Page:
Higher concentrations of carbon dioxide are associated with reductions in protein, iron, zinc and four key B vitamins, according to a new field study showing, for the first time, that rice grown at concentrations of atmospheric CO2 expected by the end of this century is less nutritious.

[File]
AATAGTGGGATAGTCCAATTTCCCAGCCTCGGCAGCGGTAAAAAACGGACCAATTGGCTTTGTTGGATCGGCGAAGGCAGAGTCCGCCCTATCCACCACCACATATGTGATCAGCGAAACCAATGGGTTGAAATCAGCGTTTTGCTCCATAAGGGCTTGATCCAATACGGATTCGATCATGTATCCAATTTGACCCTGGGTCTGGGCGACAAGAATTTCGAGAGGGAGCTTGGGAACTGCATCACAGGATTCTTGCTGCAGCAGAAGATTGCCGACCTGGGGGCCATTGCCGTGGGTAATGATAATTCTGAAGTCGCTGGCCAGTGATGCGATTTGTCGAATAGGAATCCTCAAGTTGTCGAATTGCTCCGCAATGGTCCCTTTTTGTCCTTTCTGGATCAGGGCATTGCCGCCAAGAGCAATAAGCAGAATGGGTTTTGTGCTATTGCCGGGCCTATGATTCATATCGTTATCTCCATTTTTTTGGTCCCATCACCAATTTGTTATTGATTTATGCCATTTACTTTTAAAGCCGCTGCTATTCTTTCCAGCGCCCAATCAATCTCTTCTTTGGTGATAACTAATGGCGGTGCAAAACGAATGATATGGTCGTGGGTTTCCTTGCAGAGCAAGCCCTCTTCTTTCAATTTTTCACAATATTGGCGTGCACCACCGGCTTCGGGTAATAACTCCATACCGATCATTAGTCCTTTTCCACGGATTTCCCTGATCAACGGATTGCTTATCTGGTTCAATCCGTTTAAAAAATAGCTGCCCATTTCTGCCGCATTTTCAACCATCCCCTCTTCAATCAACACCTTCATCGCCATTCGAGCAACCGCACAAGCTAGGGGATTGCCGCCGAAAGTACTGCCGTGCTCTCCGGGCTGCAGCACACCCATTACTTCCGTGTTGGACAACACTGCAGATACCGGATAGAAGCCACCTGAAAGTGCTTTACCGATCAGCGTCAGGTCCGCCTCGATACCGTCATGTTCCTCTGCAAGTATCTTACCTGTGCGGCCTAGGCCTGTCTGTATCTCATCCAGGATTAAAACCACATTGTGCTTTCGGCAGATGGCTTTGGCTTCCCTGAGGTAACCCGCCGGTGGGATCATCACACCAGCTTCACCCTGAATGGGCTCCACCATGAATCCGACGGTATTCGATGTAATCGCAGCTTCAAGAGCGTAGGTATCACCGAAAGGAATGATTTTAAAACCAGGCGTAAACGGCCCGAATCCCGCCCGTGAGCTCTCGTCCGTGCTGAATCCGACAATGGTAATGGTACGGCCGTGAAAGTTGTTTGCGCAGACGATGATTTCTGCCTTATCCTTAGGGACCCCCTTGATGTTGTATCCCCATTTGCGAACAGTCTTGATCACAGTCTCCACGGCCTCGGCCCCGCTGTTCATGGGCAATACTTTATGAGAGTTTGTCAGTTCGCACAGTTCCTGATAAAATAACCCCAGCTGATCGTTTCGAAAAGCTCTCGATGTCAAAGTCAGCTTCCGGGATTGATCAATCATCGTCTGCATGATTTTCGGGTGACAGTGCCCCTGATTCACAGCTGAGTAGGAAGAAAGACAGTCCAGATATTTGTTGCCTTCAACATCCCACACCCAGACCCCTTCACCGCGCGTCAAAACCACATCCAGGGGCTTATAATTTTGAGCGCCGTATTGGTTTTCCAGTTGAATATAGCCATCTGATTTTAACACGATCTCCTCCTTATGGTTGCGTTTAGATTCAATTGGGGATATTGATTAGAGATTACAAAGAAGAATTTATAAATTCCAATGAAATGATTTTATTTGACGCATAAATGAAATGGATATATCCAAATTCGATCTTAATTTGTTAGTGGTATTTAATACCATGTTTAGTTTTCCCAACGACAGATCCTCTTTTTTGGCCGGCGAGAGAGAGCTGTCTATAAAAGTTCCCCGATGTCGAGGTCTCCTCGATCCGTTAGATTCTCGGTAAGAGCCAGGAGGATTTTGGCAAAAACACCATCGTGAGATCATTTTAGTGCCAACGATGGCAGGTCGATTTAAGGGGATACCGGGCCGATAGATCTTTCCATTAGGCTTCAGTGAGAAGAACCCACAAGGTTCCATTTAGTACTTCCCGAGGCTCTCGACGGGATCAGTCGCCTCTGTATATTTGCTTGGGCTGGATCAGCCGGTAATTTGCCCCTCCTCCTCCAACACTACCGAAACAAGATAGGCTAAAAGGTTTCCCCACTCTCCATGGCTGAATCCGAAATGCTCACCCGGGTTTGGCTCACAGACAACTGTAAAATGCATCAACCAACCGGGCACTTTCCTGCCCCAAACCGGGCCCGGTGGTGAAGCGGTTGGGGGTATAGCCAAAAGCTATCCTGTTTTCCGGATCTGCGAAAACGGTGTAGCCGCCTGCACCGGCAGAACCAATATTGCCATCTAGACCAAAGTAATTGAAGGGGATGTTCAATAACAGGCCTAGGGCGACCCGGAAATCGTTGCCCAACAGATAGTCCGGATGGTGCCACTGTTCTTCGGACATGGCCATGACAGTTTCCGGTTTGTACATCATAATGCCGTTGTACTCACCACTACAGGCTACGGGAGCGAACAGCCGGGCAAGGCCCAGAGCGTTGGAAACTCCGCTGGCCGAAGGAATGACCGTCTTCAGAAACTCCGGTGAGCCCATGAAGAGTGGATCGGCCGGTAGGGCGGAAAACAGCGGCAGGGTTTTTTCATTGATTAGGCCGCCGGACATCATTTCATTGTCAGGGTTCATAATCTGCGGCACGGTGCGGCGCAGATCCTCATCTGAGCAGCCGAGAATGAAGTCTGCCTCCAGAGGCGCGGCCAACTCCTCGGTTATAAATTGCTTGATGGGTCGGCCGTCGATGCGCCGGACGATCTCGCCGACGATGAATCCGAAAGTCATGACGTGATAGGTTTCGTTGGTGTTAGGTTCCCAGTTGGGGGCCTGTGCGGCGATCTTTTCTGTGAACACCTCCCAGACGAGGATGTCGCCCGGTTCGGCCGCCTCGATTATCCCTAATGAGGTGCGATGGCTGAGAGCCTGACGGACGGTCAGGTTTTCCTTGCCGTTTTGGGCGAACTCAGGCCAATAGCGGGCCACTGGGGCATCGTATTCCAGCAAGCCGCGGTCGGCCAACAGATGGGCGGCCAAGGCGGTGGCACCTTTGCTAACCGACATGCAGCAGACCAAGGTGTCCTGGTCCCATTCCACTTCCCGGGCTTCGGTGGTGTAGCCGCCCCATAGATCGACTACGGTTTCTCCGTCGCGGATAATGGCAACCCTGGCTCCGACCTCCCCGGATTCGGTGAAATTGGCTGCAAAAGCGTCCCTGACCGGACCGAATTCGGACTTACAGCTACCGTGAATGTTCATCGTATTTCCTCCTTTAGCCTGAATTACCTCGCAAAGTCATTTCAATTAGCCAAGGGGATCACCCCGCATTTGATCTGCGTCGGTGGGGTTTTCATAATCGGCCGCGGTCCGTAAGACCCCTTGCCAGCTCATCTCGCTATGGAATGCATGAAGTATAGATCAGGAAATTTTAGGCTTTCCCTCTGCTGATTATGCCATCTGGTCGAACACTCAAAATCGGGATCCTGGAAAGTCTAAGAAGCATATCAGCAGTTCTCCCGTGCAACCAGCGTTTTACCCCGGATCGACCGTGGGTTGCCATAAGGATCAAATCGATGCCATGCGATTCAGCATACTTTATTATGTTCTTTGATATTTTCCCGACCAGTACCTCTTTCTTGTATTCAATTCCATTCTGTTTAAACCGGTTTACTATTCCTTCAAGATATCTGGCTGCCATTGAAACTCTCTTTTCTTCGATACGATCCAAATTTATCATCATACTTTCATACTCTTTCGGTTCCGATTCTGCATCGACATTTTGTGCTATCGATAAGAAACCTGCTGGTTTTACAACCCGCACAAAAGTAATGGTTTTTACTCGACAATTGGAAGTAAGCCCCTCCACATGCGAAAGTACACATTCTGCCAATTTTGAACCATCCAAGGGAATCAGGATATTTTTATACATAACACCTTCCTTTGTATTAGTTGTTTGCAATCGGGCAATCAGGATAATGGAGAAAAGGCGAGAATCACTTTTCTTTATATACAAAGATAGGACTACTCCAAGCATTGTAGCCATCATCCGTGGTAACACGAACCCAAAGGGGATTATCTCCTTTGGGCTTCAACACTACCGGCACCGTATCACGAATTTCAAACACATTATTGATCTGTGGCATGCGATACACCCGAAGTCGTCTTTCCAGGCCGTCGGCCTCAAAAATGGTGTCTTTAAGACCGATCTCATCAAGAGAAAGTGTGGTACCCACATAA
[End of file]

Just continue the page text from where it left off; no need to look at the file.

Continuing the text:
"This can have devastating effects on the rice-consuming countries where about 70 percent of the calories and most of the nutrients come from rice," said Adam Drewnowski. He is director of the Center for Public Health Nutrition, and one of two University of Washington scientists involved in the study.
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